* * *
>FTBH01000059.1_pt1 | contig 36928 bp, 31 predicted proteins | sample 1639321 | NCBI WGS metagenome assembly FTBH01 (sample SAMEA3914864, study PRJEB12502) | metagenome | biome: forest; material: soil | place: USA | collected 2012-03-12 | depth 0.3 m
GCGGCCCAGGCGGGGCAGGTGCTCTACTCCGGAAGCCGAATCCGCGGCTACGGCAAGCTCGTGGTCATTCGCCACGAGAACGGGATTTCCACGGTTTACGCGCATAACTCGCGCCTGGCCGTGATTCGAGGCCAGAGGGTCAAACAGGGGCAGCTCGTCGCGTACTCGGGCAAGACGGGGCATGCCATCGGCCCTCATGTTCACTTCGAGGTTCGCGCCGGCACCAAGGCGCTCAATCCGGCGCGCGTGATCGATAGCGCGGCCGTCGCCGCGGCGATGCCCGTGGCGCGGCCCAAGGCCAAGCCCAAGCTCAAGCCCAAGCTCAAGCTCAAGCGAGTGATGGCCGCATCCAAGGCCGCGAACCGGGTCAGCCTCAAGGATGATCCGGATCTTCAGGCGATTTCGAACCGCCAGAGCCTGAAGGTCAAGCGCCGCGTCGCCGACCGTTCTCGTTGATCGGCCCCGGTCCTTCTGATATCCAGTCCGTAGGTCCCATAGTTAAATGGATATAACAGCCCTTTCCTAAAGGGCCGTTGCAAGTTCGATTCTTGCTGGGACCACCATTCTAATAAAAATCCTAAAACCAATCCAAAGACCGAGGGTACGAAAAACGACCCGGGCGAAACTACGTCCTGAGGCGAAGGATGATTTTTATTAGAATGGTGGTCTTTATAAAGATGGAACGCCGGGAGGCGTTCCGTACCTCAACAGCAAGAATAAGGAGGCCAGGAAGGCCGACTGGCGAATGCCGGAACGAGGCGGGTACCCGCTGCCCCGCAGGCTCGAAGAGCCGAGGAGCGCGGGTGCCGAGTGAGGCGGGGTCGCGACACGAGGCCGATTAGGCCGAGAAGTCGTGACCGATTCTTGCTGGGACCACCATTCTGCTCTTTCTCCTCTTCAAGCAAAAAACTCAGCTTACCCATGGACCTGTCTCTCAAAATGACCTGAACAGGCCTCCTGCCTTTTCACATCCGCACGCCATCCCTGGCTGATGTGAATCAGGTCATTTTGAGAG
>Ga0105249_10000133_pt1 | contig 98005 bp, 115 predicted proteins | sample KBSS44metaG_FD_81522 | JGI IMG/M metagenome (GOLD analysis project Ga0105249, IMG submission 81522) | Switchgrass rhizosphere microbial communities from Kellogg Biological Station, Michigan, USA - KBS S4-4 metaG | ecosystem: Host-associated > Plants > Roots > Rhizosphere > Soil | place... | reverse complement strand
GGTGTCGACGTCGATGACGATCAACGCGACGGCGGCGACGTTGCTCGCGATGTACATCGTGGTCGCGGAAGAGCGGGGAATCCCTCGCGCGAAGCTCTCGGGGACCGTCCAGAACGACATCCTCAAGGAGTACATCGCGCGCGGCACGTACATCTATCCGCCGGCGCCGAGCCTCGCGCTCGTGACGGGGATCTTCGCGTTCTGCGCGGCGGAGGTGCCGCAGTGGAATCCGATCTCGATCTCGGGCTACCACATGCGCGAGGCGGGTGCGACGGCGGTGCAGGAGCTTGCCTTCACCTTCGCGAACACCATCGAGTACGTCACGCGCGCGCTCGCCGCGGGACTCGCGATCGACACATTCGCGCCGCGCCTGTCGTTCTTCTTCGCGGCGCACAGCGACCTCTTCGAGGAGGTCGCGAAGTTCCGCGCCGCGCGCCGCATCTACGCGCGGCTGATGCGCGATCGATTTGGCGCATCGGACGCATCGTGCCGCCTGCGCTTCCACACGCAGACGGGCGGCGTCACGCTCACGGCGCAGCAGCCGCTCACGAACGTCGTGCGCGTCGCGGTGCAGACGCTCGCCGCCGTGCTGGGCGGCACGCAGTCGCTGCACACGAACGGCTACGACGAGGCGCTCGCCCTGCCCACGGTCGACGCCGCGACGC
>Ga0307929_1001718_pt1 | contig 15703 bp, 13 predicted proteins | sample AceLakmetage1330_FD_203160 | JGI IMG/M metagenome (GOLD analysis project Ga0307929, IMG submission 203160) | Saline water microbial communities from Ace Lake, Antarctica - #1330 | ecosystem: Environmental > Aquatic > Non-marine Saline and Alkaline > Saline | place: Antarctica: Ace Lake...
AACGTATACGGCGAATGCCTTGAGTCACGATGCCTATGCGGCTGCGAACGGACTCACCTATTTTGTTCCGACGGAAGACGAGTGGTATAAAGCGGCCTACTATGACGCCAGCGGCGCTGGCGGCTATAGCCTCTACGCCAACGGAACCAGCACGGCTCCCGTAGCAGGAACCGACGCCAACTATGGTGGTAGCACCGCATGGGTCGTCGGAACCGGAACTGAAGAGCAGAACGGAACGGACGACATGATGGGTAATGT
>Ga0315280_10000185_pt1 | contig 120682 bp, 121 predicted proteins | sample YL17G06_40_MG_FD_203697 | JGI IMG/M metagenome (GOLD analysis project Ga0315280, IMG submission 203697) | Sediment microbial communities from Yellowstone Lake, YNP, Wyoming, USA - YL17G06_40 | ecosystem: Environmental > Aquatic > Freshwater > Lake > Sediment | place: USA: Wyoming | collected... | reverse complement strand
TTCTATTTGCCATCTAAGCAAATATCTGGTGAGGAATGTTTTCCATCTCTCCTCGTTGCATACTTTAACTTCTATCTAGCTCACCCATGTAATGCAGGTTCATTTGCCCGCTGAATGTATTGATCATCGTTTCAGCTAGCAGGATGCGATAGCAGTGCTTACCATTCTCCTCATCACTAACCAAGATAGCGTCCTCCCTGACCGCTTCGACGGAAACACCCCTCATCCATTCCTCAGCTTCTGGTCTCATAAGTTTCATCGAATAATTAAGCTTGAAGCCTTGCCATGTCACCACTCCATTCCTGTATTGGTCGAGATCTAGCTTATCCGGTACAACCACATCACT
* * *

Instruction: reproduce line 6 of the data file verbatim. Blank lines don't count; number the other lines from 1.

AACGTATACGGCGAATGCCTTGAGTCACGATGCCTATGCGGCTGCGAACGGACTCACCTATTTTGTTCCGACGGAAGACGAGTGGTATAAAGCGGCCTACTATGACGCCAGCGGCGCTGGCGGCTATAGCCTCTACGCCAACGGAACCAGCACGGCTCCCGTAGCAGGAACCGACGCCAACTATGGTGGTAGCACCGCATGGGTCGTCGGAACCGGAACTGAAGAGCAGAACGGAACGGACGACATGATGGGTAATGT